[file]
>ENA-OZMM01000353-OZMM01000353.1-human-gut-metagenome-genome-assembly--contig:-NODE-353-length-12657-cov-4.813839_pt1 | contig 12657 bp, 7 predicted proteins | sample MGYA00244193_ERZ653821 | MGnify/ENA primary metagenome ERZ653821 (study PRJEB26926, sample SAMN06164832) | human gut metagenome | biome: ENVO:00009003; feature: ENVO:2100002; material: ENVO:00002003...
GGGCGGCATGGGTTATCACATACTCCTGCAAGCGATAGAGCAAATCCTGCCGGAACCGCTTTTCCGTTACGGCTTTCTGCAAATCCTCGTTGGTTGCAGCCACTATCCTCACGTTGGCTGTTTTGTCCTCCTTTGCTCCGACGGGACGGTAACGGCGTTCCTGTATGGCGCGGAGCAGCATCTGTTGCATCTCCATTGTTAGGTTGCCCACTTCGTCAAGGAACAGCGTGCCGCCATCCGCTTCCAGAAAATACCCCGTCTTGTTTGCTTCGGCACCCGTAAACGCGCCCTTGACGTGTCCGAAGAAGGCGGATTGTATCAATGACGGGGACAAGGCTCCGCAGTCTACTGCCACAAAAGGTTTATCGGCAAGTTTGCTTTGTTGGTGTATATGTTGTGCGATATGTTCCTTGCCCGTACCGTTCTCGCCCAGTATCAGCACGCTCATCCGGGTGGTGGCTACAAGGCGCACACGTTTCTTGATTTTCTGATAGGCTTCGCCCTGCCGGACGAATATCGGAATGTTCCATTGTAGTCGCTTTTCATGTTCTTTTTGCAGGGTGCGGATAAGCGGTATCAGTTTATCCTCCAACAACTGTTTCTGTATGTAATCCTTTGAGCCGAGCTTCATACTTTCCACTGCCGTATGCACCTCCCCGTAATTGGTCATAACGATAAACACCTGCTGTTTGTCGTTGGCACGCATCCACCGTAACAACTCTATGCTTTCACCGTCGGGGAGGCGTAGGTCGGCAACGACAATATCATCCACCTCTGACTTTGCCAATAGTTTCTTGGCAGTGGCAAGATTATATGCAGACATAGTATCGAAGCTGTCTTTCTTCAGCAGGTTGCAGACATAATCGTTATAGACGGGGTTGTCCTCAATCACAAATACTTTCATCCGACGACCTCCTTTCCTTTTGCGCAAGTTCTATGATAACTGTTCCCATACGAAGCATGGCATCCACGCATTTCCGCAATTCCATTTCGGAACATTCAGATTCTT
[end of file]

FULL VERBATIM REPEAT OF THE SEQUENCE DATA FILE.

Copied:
>ENA-OZMM01000353-OZMM01000353.1-human-gut-metagenome-genome-assembly--contig:-NODE-353-length-12657-cov-4.813839_pt1 | contig 12657 bp, 7 predicted proteins | sample MGYA00244193_ERZ653821 | MGnify/ENA primary metagenome ERZ653821 (study PRJEB26926, sample SAMN06164832) | human gut metagenome | biome: ENVO:00009003; feature: ENVO:2100002; material: ENVO:00002003...
GGGCGGCATGGGTTATCACATACTCCTGCAAGCGATAGAGCAAATCCTGCCGGAACCGCTTTTCCGTTACGGCTTTCTGCAAATCCTCGTTGGTTGCAGCCACTATCCTCACGTTGGCTGTTTTGTCCTCCTTTGCTCCGACGGGACGGTAACGGCGTTCCTGTATGGCGCGGAGCAGCATCTGTTGCATCTCCATTGTTAGGTTGCCCACTTCGTCAAGGAACAGCGTGCCGCCATCCGCTTCCAGAAAATACCCCGTCTTGTTTGCTTCGGCACCCGTAAACGCGCCCTTGACGTGTCCGAAGAAGGCGGATTGTATCAATGACGGGGACAAGGCTCCGCAGTCTACTGCCACAAAAGGTTTATCGGCAAGTTTGCTTTGTTGGTGTATATGTTGTGCGATATGTTCCTTGCCCGTACCGTTCTCGCCCAGTATCAGCACGCTCATCCGGGTGGTGGCTACAAGGCGCACACGTTTCTTGATTTTCTGATAGGCTTCGCCCTGCCGGACGAATATCGGAATGTTCCATTGTAGTCGCTTTTCATGTTCTTTTTGCAGGGTGCGGATAAGCGGTATCAGTTTATCCTCCAACAACTGTTTCTGTATGTAATCCTTTGAGCCGAGCTTCATACTTTCCACTGCCGTATGCACCTCCCCGTAATTGGTCATAACGATAAACACCTGCTGTTTGTCGTTGGCACGCATCCACCGTAACAACTCTATGCTTTCACCGTCGGGGAGGCGTAGGTCGGCAACGACAATATCATCCACCTCTGACTTTGCCAATAGTTTCTTGGCAGTGGCAAGATTATATGCAGACATAGTATCGAAGCTGTCTTTCTTCAGCAGGTTGCAGACATAATCGTTATAGACGGGGTTGTCCTCAATCACAAATACTTTCATCCGACGACCTCCTTTCCTTTTGCGCAAGTTCTATGATAACTGTTCCCATACGAAGCATGGCATCCACGCATTTCCGCAATTCCATTTCGGAACATTCAGATTCTT